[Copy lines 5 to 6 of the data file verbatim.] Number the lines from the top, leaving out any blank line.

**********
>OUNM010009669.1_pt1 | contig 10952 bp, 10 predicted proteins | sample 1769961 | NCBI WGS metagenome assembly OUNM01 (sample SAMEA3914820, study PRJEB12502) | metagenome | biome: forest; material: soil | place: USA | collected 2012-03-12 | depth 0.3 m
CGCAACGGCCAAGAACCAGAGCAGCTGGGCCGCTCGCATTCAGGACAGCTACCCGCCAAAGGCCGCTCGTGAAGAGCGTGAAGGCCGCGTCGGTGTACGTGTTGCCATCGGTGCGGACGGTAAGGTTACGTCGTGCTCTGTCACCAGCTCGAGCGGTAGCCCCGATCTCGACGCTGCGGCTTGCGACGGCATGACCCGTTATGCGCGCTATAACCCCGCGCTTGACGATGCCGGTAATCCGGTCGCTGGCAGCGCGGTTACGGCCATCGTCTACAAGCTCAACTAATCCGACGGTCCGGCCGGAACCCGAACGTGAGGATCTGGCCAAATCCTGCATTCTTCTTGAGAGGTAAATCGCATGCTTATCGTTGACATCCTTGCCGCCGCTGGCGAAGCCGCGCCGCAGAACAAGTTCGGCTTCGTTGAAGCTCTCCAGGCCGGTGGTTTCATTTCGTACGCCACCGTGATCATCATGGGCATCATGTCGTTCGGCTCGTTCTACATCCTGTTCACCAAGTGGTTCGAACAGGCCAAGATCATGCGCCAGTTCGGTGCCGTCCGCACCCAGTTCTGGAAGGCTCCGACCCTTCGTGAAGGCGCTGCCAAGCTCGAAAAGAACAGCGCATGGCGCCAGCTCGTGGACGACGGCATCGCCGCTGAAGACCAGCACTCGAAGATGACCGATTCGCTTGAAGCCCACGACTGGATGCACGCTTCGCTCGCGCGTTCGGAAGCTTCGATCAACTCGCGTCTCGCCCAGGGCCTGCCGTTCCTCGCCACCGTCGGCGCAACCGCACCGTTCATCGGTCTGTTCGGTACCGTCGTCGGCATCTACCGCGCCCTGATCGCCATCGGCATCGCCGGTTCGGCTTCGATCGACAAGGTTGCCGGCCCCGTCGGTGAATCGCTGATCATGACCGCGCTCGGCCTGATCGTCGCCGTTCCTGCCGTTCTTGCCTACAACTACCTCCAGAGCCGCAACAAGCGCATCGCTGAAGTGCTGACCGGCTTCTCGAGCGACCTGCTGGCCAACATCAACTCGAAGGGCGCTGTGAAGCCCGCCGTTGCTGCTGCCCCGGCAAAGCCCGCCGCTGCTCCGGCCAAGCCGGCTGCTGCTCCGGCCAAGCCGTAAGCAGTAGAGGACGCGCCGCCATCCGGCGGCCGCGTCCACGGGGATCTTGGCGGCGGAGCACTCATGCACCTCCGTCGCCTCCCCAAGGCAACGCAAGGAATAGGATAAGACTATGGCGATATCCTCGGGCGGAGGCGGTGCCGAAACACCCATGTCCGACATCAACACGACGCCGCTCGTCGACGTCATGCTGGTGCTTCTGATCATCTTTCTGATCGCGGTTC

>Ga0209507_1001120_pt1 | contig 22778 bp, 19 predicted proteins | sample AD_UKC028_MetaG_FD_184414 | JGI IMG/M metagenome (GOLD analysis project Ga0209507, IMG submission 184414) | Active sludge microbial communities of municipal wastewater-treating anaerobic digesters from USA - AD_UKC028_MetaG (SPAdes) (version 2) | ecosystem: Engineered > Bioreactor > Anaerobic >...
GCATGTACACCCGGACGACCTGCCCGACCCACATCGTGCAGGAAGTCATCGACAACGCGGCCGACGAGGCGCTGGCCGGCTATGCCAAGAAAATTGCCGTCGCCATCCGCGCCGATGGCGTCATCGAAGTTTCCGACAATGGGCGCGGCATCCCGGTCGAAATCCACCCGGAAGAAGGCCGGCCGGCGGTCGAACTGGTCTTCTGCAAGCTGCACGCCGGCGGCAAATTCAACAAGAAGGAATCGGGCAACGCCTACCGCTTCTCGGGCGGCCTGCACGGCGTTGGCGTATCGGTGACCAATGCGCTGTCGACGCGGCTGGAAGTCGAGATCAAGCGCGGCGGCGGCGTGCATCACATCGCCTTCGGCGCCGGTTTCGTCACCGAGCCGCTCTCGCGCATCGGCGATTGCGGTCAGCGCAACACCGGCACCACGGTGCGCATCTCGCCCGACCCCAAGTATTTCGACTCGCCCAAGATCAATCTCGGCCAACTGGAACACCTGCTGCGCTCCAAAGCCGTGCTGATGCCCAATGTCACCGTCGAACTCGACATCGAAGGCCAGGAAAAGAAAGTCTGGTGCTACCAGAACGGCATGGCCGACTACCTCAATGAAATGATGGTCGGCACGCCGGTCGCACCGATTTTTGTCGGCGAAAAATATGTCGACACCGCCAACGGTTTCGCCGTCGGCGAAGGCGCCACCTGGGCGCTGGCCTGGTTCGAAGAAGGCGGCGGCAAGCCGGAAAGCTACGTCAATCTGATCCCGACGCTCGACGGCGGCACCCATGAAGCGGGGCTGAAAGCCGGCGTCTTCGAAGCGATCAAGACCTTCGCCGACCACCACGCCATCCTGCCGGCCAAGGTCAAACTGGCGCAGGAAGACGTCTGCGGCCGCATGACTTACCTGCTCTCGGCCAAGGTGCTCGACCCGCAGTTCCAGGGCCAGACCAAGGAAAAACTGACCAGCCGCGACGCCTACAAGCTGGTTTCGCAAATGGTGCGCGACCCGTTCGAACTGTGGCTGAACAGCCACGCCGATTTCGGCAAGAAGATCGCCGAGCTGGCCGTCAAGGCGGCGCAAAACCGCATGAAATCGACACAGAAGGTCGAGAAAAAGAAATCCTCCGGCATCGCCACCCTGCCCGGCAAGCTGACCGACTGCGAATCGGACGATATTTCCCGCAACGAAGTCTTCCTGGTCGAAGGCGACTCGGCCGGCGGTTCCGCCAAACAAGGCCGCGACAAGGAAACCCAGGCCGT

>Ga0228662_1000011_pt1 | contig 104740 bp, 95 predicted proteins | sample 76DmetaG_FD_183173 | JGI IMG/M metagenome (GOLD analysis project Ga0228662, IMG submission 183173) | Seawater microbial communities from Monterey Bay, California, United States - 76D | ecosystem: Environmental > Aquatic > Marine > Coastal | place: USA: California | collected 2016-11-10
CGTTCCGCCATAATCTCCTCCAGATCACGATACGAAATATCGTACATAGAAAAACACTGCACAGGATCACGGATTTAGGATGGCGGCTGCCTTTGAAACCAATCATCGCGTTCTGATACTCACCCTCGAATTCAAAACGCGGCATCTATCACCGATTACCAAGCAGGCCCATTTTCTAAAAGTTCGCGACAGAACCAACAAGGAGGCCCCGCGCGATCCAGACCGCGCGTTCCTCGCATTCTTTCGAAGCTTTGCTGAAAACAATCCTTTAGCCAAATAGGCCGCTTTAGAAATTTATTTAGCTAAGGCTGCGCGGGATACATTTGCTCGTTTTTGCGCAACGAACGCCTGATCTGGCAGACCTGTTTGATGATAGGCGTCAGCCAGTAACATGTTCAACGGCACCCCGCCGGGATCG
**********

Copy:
>Ga0228662_1000011_pt1 | contig 104740 bp, 95 predicted proteins | sample 76DmetaG_FD_183173 | JGI IMG/M metagenome (GOLD analysis project Ga0228662, IMG submission 183173) | Seawater microbial communities from Monterey Bay, California, United States - 76D | ecosystem: Environmental > Aquatic > Marine > Coastal | place: USA: California | collected 2016-11-10
CGTTCCGCCATAATCTCCTCCAGATCACGATACGAAATATCGTACATAGAAAAACACTGCACAGGATCACGGATTTAGGATGGCGGCTGCCTTTGAAACCAATCATCGCGTTCTGATACTCACCCTCGAATTCAAAACGCGGCATCTATCACCGATTACCAAGCAGGCCCATTTTCTAAAAGTTCGCGACAGAACCAACAAGGAGGCCCCGCGCGATCCAGACCGCGCGTTCCTCGCATTCTTTCGAAGCTTTGCTGAAAACAATCCTTTAGCCAAATAGGCCGCTTTAGAAATTTATTTAGCTAAGGCTGCGCGGGATACATTTGCTCGTTTTTGCGCAACGAACGCCTGATCTGGCAGACCTGTTTGATGATAGGCGTCAGCCAGTAACATGTTCAACGGCACCCCGCCGGGATCG